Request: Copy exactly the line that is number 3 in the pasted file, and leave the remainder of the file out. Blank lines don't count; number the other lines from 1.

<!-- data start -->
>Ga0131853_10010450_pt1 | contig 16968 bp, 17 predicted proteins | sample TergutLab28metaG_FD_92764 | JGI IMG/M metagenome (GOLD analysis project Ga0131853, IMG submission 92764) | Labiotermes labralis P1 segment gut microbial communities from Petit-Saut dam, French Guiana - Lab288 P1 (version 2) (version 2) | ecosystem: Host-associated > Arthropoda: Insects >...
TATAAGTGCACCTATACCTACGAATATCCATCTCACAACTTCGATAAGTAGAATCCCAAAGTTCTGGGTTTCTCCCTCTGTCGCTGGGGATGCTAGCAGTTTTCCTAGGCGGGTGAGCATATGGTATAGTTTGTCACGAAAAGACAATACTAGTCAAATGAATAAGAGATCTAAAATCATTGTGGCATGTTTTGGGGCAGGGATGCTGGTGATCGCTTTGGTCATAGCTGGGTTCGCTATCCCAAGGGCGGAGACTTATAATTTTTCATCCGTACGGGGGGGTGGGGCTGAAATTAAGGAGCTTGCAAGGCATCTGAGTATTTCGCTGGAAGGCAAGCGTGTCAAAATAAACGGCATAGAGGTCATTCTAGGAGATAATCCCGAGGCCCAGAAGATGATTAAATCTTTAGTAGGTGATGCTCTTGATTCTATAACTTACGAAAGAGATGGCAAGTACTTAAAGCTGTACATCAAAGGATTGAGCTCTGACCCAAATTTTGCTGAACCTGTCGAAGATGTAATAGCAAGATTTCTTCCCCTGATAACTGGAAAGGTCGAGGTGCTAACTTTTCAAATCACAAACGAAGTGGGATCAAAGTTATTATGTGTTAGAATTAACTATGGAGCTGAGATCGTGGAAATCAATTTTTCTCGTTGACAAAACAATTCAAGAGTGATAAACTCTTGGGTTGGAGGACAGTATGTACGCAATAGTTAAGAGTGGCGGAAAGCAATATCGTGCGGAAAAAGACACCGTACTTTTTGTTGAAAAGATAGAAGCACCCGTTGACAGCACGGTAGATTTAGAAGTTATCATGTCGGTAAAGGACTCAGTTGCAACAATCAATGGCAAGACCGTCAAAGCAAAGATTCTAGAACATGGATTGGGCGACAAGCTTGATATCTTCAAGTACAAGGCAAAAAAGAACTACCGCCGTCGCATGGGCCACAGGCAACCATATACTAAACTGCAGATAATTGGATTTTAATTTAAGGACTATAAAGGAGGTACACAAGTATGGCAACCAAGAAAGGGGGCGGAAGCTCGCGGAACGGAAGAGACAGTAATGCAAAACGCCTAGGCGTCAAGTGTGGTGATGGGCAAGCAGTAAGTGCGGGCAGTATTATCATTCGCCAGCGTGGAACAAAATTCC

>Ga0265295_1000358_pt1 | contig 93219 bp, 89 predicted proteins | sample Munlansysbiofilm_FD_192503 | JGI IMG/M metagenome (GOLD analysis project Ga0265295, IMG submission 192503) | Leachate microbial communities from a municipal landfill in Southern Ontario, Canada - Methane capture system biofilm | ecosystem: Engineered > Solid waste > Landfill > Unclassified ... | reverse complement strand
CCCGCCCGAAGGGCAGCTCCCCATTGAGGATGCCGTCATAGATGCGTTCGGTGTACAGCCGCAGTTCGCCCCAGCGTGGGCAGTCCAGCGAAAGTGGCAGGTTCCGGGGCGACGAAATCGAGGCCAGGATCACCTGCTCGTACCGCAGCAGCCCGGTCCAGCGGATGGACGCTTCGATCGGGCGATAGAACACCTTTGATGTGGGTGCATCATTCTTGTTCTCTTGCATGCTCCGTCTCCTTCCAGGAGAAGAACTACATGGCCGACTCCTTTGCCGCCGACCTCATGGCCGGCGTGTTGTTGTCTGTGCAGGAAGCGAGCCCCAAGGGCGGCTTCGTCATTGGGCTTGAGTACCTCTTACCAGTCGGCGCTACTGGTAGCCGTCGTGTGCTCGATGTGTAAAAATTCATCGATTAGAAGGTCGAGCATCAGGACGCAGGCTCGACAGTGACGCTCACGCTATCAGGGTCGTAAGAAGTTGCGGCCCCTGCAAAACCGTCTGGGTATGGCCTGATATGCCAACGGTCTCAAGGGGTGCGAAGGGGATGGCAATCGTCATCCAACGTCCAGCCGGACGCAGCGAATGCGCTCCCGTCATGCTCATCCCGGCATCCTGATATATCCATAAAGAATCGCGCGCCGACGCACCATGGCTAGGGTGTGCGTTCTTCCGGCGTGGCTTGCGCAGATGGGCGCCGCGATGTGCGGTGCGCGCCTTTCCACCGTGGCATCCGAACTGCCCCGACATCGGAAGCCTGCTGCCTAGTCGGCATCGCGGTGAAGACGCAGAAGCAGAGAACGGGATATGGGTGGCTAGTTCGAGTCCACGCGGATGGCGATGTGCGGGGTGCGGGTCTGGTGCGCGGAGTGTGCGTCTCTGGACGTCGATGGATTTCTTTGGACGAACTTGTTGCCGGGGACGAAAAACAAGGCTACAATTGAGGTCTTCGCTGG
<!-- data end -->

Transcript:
>Ga0265295_1000358_pt1 | contig 93219 bp, 89 predicted proteins | sample Munlansysbiofilm_FD_192503 | JGI IMG/M metagenome (GOLD analysis project Ga0265295, IMG submission 192503) | Leachate microbial communities from a municipal landfill in Southern Ontario, Canada - Methane capture system biofilm | ecosystem: Engineered > Solid waste > Landfill > Unclassified ... | reverse complement strand